But I'm getting distracted by a discussion of physics, and forgetting our main goal. Would it be fair to say that if your final paragraph confused me, it's going to confuse the general public? If you can think of a more eloquent way to put your ideas, in such a way that seems intuitive and correct to me, I'll be happy. I know my current final paragraph says something completely different to what you were getting at, but I think some reference to Planck units is warranted. Tarquin tried to include something about them a while back, but I cut it out. -- Tim Starling 00:15 May 5, 2003 (UTC)

I am a physics student at a community college. the fellow who talked about botzmanns constant k, tim. did a very well job explaining the concept of k. thank you. —Preceding unsigned comment added by 71.103.70.145 (talk) 04:21, 13 February 2008 (UTC)

## Relation between charge and thermal energy

k is a relation between temperature and energy for a single atom (or single mole). There are a lot of equations in electrochemistry where you want to relate temperature to energy for a unit of charge (because in electrics we are more interested in units of charge than in number of atoms). So I was wondering if there is any defined symbol for the quantity e / k or k / e (equivalently F / R or R / F)? --Chinasaur 01:51, 14 Sep 2004 (UTC)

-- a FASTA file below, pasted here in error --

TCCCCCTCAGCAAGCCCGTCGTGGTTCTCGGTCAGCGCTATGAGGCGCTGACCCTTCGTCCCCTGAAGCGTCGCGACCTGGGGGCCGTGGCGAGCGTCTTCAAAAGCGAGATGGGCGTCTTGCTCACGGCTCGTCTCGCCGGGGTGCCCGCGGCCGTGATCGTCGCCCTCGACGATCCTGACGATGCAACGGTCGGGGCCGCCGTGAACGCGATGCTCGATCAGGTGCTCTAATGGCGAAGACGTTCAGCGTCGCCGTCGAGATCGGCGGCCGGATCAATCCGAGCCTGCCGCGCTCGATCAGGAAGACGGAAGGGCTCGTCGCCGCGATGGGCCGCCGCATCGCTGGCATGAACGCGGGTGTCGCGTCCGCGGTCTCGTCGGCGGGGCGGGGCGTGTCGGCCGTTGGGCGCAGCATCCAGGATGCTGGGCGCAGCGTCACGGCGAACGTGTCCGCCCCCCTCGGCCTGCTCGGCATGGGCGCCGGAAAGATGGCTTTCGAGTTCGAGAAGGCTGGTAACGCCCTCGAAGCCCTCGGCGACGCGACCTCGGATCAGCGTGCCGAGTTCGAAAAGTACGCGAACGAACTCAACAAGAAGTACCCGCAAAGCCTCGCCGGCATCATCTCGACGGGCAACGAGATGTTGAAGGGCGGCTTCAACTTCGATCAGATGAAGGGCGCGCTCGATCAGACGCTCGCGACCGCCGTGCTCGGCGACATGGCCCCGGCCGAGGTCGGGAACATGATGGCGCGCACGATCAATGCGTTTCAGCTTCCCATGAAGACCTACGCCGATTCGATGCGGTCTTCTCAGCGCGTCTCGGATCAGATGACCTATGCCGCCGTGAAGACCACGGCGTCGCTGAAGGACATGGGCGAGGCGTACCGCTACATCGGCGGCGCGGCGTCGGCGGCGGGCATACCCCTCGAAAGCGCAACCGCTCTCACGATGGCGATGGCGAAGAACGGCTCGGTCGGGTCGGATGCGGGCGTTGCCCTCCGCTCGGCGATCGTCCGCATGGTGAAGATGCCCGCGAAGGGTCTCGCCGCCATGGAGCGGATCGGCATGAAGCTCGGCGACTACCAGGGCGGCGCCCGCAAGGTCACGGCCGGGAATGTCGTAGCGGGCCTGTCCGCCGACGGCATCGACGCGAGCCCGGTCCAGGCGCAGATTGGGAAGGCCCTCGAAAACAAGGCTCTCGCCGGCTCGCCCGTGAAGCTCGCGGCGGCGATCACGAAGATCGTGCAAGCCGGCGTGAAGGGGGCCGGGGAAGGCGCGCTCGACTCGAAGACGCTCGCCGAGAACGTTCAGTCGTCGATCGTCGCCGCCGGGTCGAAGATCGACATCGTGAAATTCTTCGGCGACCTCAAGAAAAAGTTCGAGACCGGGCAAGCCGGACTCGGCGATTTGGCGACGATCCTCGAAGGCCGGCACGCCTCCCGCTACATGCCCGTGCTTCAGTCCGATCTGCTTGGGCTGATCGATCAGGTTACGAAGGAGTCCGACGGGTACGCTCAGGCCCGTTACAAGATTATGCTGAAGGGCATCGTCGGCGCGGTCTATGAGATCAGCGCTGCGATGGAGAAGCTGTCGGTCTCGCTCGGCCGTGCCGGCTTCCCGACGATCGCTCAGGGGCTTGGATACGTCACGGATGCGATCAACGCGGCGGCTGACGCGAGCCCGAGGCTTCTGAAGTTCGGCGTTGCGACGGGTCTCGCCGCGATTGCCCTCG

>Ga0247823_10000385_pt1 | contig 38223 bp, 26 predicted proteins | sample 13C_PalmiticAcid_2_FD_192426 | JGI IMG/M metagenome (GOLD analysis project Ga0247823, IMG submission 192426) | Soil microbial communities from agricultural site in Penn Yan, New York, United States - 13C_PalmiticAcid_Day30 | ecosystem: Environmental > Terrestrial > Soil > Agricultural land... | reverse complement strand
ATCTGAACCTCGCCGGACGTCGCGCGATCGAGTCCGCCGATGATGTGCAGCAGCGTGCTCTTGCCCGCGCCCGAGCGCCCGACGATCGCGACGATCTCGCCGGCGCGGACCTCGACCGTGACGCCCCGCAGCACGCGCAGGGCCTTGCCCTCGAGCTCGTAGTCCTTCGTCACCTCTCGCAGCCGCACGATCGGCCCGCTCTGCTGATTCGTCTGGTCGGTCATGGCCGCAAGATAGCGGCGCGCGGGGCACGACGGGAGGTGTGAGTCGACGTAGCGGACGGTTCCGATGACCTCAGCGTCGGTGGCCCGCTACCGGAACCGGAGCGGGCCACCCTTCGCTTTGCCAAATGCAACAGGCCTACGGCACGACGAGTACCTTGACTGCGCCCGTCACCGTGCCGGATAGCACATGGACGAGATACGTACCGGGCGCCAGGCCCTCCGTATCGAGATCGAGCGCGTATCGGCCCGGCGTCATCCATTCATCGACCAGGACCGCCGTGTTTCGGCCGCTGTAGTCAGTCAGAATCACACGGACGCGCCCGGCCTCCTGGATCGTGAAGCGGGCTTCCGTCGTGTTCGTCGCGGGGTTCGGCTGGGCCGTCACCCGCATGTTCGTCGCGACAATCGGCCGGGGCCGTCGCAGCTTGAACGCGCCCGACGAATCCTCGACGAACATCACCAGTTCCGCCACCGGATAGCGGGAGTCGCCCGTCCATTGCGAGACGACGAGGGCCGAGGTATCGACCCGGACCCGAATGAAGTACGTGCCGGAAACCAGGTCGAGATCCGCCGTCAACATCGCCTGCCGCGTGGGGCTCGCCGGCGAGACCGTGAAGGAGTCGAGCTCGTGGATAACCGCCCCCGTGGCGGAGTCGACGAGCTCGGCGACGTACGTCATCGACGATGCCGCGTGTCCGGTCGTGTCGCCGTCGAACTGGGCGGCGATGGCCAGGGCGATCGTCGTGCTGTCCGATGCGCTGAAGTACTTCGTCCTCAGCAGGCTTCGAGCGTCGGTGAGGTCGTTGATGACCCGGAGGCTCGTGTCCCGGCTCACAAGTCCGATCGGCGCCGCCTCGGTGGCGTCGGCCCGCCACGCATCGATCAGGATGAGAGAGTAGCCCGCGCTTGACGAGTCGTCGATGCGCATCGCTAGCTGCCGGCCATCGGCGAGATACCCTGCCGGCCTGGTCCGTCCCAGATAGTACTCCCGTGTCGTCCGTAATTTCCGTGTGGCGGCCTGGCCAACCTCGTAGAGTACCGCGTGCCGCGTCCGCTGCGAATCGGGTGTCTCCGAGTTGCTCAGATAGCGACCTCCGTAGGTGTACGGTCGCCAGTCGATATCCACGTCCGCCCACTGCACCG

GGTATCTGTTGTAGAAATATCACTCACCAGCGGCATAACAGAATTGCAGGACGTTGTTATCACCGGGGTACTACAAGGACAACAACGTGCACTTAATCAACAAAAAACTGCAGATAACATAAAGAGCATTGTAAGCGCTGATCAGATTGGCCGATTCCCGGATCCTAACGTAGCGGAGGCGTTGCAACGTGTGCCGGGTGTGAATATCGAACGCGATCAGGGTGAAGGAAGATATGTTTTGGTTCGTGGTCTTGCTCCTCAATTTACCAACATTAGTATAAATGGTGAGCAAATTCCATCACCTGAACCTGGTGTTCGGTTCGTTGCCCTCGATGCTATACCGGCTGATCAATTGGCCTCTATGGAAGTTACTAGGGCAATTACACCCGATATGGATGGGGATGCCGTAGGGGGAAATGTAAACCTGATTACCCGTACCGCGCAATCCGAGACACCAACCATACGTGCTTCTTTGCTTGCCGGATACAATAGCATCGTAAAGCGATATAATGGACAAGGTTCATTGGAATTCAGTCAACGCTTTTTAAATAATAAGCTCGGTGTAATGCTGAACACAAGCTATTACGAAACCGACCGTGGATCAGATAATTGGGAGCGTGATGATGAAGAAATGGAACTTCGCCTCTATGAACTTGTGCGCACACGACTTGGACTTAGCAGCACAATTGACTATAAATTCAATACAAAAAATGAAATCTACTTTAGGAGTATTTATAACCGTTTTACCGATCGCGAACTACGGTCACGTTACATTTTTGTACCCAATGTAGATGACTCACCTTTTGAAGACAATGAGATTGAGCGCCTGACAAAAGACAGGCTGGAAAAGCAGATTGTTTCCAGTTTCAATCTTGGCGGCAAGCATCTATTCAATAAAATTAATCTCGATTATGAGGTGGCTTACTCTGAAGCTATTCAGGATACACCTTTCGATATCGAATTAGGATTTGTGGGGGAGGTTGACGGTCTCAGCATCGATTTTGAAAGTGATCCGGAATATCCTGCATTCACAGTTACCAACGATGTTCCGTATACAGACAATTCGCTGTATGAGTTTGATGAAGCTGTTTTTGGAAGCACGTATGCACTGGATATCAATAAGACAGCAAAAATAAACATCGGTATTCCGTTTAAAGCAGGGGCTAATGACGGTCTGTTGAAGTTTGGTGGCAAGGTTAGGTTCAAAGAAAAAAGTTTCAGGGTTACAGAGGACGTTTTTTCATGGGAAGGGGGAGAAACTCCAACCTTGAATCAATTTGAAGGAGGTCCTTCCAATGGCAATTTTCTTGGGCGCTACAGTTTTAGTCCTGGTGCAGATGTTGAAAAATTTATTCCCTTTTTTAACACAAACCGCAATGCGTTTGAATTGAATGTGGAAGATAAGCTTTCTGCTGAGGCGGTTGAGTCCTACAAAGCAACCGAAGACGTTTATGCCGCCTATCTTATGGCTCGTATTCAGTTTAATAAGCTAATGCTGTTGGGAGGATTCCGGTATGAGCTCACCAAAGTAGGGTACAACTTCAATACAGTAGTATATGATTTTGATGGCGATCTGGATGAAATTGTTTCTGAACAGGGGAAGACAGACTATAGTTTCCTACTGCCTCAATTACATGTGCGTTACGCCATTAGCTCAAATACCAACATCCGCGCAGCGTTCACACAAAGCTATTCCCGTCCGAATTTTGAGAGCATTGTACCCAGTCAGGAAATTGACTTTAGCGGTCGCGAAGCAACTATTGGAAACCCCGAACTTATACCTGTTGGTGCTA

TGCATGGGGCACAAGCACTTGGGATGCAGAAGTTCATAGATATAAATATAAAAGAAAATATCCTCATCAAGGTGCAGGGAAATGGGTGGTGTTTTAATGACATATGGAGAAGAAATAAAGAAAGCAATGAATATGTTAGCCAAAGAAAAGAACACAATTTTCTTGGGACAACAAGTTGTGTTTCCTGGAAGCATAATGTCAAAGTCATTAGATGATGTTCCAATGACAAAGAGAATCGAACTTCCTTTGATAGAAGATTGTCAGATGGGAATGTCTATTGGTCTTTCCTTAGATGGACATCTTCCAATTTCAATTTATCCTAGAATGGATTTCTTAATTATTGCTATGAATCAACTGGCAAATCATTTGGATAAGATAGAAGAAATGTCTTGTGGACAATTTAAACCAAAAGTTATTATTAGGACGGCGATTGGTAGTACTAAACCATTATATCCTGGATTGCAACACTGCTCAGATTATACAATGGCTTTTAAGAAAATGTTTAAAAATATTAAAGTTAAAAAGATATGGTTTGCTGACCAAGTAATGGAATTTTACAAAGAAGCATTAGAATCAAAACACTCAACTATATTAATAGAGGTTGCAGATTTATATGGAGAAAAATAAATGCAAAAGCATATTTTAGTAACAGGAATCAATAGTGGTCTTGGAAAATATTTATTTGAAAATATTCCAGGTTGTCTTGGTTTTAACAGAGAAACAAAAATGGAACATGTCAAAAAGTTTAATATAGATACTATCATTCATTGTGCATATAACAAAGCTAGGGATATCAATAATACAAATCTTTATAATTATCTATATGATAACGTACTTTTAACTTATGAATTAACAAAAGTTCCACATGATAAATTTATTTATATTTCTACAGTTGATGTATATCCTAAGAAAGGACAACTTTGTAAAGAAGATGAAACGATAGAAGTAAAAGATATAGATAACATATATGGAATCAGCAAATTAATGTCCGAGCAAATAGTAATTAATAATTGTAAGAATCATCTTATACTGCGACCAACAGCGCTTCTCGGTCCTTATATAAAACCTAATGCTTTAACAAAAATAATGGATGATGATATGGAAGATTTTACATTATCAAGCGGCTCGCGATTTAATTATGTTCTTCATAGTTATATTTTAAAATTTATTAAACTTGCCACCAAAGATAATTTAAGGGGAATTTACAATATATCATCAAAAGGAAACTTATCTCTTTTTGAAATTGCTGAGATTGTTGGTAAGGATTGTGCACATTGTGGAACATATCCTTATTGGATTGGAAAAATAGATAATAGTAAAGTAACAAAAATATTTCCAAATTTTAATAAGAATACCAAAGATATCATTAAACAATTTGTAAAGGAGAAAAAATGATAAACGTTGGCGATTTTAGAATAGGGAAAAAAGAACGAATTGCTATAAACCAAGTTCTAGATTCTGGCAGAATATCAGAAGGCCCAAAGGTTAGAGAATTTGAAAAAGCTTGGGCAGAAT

The relationship between temperature and energy is special. At a certain (constant) temperature ${\displaystyle T}$ there is a corresponding thermal energy ${\displaystyle k_{B}T}$. Roughly speaking, the thermal energy sets the bar for the energy of microscopic energy fluctuations; if the thermal energy is higher, the fluctuations get correspondingly stronger. This is a fundamental part of statistical mechanics. One could, in fact, completely do away with the Boltzmann Constant and express temperature solely in terms of thermal energy. We're used to Kelvins, though (thermal energy is currently ${\displaystyle 3.92\times 10^{-23}J}$ outside my place).
There is no such fundamental relationship between charge and temperature. The closest thing there is, is the unit charge, but some ions are 2+ or 2- or more.